Tracking How a Breast Cancer Drug Works Points to a Possible New Therapy
The mainstay drug trastuzumab could benefit from another antibody to remove roadblocks
DURHAM, N.C. – Despite trastuzumab being a game-changing treatment for HER2-positive breast cancers over the past two decades, its success has come with key gaps in the understanding of how, exactly, it works.
That question drove a research team at the Duke Cancer Institute. Publishing in JCI Insight, the researchers used mouse models to track a little-understood mechanism the drug uses to halt tumor growth. Their finding points to potential new ways to enhance that action and thwart drug resistance.
“Trastuzumab is an antibody for the HER2 oncogene and has been a mainstay treatment for the 20 percent of breast cancers fueled by this protein,” said corresponding author Zachary Hartman, Ph.D., assistant professor in the departments of Surgery and Pathology at Duke University School of Medicine.
“It is arguably the most successful antibody therapeutic in treating a solid cancer.“However, there are multiple conflicting explanations for how trastuzumab actually works as an anti-cancer therapeutic,” Hartman said. “A better understanding of how it works could lead to the development of new strategies and more effective antibodies to treat different cancers.”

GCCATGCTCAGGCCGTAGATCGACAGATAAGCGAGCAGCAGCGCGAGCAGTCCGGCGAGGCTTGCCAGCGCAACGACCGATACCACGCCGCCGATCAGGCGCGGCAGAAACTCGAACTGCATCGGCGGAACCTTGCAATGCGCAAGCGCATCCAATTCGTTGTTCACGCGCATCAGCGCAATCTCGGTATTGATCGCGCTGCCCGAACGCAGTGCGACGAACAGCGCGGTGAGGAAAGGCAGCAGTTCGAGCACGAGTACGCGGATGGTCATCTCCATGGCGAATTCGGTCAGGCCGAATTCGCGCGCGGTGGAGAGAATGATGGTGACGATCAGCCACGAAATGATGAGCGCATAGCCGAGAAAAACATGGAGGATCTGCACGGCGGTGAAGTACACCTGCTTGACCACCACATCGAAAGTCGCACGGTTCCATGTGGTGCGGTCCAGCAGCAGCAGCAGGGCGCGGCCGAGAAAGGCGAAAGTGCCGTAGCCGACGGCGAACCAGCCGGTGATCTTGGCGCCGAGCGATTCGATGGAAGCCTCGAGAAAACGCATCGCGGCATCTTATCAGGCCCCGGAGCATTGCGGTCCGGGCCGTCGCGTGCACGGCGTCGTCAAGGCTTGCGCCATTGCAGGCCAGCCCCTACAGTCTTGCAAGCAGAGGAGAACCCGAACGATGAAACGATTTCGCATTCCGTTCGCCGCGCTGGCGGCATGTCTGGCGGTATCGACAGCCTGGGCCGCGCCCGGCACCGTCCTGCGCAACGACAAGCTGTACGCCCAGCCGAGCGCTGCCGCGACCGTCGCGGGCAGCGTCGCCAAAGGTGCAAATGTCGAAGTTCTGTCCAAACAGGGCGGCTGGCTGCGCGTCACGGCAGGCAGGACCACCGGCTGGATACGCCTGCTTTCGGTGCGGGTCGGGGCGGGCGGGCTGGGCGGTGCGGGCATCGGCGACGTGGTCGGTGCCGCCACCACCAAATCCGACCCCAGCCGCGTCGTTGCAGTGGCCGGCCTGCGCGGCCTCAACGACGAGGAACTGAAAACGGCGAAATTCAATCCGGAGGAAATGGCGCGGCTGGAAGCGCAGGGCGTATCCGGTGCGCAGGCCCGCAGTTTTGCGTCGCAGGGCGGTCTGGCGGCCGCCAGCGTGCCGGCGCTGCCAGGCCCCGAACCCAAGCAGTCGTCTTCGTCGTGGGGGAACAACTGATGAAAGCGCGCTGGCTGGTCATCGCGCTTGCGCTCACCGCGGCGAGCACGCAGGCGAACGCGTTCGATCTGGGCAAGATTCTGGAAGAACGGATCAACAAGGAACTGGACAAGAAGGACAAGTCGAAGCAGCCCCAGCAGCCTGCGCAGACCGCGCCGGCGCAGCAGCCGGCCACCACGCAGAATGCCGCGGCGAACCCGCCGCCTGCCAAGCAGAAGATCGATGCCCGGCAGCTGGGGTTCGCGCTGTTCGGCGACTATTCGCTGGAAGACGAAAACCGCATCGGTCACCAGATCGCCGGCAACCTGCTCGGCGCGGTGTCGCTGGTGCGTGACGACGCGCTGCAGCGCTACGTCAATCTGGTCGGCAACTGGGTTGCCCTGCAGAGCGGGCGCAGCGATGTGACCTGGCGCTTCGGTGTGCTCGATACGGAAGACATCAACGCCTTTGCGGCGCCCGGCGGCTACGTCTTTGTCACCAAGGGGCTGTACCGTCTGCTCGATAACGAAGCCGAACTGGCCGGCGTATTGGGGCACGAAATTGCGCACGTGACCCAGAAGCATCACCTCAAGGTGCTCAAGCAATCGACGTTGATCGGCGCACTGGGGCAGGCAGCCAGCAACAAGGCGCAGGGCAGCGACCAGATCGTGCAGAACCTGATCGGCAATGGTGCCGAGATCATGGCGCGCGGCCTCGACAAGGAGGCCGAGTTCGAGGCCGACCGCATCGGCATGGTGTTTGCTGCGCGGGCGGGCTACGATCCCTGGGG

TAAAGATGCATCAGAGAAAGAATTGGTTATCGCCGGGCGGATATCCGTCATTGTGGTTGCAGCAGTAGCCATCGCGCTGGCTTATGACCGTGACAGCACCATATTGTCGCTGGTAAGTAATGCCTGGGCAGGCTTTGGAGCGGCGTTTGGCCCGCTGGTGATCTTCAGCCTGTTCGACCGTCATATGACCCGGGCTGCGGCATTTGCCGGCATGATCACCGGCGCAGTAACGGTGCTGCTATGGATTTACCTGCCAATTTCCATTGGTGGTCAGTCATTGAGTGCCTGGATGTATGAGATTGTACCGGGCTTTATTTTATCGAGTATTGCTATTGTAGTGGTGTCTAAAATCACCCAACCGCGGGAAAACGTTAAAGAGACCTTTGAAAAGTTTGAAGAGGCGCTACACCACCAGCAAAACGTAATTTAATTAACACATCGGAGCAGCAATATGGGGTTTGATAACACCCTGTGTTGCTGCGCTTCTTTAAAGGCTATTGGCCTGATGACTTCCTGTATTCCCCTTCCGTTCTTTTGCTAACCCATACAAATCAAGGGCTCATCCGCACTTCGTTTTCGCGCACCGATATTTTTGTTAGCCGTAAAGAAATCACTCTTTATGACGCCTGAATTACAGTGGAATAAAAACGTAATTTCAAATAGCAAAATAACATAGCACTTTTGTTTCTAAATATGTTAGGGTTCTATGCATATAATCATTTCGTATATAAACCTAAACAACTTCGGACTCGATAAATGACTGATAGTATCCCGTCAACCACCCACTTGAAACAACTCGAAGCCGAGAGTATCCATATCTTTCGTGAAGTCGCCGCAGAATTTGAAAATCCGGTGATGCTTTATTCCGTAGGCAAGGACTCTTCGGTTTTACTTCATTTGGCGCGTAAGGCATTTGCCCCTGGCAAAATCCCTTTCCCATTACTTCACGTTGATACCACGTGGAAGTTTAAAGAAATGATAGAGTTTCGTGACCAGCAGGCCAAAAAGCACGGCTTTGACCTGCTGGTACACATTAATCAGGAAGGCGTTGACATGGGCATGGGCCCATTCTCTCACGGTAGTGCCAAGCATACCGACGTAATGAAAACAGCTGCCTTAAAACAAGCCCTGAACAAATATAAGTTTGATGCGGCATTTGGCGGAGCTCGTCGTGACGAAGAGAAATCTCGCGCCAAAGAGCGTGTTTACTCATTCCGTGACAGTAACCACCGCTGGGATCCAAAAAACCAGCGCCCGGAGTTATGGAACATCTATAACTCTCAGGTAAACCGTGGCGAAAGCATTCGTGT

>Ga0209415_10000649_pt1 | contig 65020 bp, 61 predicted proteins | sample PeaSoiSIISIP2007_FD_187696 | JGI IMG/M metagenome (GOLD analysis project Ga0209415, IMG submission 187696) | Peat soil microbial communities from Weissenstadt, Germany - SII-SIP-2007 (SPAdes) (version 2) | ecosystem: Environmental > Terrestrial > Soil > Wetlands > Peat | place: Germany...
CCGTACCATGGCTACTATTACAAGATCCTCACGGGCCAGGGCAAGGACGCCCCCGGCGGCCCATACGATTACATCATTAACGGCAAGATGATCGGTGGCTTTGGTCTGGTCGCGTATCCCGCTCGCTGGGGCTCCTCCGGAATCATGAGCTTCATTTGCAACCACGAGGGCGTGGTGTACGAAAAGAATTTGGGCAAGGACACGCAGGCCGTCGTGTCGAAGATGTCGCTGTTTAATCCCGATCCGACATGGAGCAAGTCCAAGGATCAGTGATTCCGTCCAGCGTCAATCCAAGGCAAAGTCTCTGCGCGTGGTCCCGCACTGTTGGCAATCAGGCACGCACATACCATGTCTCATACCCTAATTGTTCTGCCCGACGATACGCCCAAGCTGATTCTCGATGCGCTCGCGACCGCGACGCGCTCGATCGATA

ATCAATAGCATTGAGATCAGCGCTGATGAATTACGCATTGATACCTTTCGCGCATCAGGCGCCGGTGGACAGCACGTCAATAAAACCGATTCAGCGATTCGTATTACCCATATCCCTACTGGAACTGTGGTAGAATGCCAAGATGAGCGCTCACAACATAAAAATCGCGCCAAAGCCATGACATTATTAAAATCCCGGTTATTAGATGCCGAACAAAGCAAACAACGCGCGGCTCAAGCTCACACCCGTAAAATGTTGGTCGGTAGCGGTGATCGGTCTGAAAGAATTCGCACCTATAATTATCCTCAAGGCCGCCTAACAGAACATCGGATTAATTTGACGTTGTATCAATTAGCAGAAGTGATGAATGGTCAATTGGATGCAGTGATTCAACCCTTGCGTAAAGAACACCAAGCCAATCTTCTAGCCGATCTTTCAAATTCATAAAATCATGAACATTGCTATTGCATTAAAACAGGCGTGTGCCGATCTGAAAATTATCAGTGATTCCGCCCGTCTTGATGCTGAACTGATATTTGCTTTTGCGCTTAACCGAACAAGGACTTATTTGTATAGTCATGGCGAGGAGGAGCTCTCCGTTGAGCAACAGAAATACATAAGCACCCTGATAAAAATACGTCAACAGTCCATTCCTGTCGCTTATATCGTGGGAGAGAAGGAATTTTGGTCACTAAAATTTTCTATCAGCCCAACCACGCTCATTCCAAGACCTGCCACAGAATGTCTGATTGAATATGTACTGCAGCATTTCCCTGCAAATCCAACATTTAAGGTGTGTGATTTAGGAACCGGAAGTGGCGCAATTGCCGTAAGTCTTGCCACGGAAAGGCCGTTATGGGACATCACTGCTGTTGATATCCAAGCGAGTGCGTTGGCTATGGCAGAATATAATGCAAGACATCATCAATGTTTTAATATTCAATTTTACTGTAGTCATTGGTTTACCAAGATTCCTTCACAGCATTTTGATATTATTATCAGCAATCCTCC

Hartman and colleagues confirmed in mouse experiments and human cell lines that trastuzumab triggers a process called antibody-dependent phagocytosis, which is a way that specific immune cells engulf and eat particles, specifically tumor cells coated with the HER2 antibody.
They also found that by adding another antibody to remove a roadblock in this cell death process, they could strongly improve the drug’s anti-tumor ability. The finding was notable because this roadblock for cell death is driven by the CD47 gene, which is highly expressed in HER2-positive breast cancer patients who have worse outcomes.
“Our finding suggests that blocking this CD47 axis could lead to an effective therapeutic strategy in patients,” Hartman said.
In addition to Hartman, study authors include Li-Chung Tsao, Erika J. Crosby, Timothy N. Trotter, Pankaj Agarwal, Bin-Jin Hwang, Chaitanya Acharya, Casey W. Shuptrine, Tao Wang, Junping Wei, Xiao Yang, Gangjun Lei, Cong-Xiao Liu, Christopher A. Rabiola, Lewis A. Chodosh, William J. Muller and Herbert Kim Lyerly.
The research was supported by the National Institutes of Health (5K12CA100639-09, 1R01CA238217-01A1, T32CA009111), the Department of Defense (BC113107), Merck MISP Program (LKR160831) and Susan G. Komen (CCR14299200). Authors Tsao, Hartman and Lyerly are applying for patents on identifying phagocytic macrophage as a biomarker and on the treatment of HER2+ breast cancer.